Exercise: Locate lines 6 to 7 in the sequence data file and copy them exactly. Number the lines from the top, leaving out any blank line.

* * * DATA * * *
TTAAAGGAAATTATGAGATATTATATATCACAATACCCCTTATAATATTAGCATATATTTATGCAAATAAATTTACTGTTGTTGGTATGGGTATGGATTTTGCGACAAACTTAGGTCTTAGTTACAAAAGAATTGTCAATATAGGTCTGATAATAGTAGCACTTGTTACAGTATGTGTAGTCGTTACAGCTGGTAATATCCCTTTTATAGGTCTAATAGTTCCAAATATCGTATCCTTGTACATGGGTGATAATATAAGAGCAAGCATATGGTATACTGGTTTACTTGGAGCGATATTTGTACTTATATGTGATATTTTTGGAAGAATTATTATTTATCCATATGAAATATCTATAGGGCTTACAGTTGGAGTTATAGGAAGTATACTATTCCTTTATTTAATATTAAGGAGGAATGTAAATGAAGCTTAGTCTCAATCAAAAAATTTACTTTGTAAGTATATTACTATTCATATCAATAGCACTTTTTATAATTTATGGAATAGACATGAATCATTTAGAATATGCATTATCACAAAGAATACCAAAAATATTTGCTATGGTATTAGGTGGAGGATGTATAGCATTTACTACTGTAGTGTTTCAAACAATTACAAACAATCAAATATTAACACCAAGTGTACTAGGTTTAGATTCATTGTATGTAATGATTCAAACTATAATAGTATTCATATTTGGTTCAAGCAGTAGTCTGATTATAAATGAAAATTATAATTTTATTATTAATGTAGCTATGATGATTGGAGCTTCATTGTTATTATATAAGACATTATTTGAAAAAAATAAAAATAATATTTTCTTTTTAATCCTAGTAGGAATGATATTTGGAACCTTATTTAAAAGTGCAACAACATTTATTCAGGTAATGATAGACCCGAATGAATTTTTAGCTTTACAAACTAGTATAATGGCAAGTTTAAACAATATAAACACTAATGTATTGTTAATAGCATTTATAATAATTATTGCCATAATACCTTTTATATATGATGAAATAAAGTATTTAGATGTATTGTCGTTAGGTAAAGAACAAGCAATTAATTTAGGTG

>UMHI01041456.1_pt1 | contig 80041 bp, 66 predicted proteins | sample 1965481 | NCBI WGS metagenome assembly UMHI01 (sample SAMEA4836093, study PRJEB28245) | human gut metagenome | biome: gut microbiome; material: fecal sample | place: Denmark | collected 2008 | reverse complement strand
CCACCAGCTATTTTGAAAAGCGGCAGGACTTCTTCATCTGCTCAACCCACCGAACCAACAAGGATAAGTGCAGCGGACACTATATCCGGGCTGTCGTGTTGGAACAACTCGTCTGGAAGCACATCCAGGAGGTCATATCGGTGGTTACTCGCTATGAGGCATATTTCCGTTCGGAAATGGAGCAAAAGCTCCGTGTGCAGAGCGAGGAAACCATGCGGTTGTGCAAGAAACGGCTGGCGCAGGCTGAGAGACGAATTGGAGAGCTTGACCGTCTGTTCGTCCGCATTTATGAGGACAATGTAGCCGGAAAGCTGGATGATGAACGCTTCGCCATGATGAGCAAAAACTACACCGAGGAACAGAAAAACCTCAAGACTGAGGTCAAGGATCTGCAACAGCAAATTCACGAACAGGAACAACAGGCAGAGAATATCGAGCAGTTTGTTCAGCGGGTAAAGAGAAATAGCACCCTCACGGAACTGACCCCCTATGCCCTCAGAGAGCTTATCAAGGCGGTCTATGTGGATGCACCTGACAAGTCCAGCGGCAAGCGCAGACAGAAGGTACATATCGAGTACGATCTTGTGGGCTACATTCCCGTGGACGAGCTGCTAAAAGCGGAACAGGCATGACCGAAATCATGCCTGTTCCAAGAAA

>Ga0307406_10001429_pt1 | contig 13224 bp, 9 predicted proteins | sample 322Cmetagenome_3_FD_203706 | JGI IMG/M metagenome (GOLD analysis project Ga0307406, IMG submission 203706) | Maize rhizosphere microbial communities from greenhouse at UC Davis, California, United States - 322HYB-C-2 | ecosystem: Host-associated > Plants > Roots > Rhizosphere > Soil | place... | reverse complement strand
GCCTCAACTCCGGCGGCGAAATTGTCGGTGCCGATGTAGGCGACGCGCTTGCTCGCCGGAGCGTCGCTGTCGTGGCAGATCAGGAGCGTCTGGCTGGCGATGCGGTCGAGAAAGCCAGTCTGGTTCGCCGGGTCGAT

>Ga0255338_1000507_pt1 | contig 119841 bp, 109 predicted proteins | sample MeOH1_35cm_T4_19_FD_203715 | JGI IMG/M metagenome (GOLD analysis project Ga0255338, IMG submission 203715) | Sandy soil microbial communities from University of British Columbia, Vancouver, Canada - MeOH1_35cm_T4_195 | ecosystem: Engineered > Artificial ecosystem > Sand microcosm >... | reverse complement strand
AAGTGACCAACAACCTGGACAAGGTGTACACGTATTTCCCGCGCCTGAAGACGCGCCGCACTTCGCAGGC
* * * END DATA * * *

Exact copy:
>Ga0255338_1000507_pt1 | contig 119841 bp, 109 predicted proteins | sample MeOH1_35cm_T4_19_FD_203715 | JGI IMG/M metagenome (GOLD analysis project Ga0255338, IMG submission 203715) | Sandy soil microbial communities from University of British Columbia, Vancouver, Canada - MeOH1_35cm_T4_195 | ecosystem: Engineered > Artificial ecosystem > Sand microcosm >... | reverse complement strand
AAGTGACCAACAACCTGGACAAGGTGTACACGTATTTCCCGCGCCTGAAGACGCGCCGCACTTCGCAGGC